This one is a favourite of ours, 14.8km with only minor changes in elevation making for a brilliant day!
A day full of rapidly changing landscapes, from rainforest beside the beach to swamp as we near the Noosa River. Experiencing these changes over such a short distance makes you really appreciate how nature responds to slight environmental changes. Keep an eye out for Ramsey’s hut along the way, an old timber cutters hut which was abandoned prior to the region being classified National Park in 1975 … look but do not touch.
Dutgee (Aboriginal for boronia shrubs which grow through Cooloola) walkers camp is on the Noosa River, making a fantastic way to mark the middle of the hike with a swim, if you are game, and an afternoon packless!
What an incredible day! Fuelled by a great day of rest and the knowledge of what the day in front of us held, it would be difficult not to be pumped for this one despite it being the second longest day.
A nice and easy start to the day with a flat walk along the banks of the Noosa River is a stark change in landscape to what we have been previously walking in. The contorted shapes of the trees native to the low lying flats of the Noosa River are beautiful in a macabre kind of way...it’s a spectacle to behold for sure.
Up into the hills again with a climb of about 190 meters and then BAM, the Cooloola Sand Patch...wow...and you thought Carlos Sand Blow was incredible! This mini desert, complete with its own oasis you have to see it to appreciate it, then hike 1km to get across it…thankfully mostly downhill which is one of the other reasons we head north to south, much easier walking down a sand hill that up!
After crossing this desert, we are back into the bush. It is a long walk through what valleys between massive sand dunes with constant presentation of viewpoints in differing directions and incredible breezes to the final camp of the trip, Brahminy walkers camp.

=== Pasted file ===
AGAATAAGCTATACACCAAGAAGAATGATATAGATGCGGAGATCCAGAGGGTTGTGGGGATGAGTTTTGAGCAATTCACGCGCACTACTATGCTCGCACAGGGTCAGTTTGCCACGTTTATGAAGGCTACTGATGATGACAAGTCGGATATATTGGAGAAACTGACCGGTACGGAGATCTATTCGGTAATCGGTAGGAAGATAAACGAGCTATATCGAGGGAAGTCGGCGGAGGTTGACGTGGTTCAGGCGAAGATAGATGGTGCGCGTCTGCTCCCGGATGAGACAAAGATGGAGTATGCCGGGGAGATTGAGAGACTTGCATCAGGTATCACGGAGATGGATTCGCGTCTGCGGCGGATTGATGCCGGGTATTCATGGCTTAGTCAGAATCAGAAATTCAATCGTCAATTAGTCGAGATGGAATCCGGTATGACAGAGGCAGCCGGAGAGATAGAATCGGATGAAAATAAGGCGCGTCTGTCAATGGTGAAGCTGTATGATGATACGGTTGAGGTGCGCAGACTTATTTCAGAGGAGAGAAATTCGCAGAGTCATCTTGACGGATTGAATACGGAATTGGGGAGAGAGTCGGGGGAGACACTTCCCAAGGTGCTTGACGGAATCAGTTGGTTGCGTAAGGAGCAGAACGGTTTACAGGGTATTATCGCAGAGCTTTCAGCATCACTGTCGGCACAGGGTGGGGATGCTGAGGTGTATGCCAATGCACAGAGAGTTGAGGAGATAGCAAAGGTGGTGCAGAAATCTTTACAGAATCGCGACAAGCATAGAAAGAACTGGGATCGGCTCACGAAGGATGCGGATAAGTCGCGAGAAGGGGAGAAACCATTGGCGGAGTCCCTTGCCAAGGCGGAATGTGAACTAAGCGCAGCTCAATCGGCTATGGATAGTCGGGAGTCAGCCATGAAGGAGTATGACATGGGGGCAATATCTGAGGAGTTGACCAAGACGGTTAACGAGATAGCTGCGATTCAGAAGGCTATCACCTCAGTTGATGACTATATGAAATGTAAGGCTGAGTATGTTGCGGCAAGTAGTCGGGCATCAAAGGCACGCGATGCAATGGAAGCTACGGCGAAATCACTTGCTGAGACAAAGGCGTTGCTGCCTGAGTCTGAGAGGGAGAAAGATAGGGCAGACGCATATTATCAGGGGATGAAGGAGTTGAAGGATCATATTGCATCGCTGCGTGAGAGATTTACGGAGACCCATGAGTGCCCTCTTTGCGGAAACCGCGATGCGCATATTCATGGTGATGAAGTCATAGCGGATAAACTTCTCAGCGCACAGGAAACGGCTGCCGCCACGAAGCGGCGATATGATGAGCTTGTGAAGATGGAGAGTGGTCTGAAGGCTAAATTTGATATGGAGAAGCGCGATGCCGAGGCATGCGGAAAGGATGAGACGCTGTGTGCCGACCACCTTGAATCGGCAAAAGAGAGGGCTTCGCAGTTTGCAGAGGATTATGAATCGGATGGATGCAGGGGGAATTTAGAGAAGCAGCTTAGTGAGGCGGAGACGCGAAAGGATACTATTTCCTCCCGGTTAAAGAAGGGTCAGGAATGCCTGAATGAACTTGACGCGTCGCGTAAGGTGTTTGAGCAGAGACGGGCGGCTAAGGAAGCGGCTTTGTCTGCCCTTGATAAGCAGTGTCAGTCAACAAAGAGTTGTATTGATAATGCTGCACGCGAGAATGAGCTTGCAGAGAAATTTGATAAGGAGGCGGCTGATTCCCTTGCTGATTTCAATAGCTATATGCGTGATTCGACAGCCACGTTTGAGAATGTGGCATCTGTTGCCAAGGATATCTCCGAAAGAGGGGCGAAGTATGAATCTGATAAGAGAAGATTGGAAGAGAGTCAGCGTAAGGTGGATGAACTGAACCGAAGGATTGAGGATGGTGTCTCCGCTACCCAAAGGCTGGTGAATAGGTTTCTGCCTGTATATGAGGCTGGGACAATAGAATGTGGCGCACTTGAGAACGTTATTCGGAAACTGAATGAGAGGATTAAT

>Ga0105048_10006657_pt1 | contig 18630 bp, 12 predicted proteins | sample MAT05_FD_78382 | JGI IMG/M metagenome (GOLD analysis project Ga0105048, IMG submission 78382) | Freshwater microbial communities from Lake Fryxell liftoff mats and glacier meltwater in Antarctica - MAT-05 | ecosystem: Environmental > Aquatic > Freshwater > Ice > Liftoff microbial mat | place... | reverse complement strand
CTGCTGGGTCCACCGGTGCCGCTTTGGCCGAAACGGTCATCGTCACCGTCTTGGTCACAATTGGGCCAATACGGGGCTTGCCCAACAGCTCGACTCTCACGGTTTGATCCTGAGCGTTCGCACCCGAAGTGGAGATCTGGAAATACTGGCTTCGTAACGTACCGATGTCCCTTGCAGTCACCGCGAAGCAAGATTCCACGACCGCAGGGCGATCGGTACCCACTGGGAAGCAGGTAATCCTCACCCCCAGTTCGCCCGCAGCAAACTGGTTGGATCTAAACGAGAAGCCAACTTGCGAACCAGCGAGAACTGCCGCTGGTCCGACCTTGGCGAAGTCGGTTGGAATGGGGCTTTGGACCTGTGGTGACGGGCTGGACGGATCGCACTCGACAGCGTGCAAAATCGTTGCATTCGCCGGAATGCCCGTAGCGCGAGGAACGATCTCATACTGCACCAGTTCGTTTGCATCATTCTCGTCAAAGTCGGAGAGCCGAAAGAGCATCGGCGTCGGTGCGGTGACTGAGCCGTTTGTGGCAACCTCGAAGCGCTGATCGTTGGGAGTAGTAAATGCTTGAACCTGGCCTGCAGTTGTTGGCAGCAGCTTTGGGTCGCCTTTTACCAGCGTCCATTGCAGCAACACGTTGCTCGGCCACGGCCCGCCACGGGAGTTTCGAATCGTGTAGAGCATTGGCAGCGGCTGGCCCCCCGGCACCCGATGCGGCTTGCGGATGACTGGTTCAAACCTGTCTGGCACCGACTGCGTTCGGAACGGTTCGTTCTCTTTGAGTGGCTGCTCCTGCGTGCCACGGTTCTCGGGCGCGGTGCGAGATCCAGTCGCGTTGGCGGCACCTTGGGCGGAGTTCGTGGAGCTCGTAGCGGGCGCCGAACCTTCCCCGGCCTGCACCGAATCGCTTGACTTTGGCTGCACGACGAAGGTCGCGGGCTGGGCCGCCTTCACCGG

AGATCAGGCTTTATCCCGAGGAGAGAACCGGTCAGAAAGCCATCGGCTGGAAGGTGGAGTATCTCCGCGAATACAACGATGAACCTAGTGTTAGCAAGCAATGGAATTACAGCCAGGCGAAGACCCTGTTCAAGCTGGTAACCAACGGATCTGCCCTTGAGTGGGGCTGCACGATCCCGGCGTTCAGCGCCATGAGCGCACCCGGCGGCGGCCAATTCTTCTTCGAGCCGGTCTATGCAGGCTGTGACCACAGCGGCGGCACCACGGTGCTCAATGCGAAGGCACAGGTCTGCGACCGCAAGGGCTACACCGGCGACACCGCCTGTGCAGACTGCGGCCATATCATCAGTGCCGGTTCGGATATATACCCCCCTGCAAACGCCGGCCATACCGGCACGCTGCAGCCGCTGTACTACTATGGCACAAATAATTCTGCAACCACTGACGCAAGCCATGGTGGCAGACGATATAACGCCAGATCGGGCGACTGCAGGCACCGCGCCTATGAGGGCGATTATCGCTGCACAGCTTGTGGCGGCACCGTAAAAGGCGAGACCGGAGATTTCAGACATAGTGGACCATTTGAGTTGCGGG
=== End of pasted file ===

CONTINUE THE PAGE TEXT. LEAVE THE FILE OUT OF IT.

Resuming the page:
A great spot with an awesome view of the sunset over Lake Cootharaba to the west, sunrise over the Pacific Ocean to the East and infamous Noosa in the South from the common area. Definitely a favourite camp spot and incredible place to spend our final night.
Day 5 - the last day
Amazingly it never seems to feel like we have been hiking 4 days and absolutely doesn’t feel like this should be the last day. Yet here we are, 17.3km to go and it’s almost all downhill to the pub from here.
Despite the elevation not being anywhere near as high as it had been on any of the previous days, the views are a great way to re-introduce you back into the modern world that you are about to re-enter. We will travel through lush Rainforest before hitting the sand for a short section then back in through the coastal heath plains of Arthur Harrold Nature Reserve.
Giddy with our achievement we head to the pub, pull up at a table out the back so as not to scare other patrons and settle in for the best feed you have had in days and a well earnt beverage.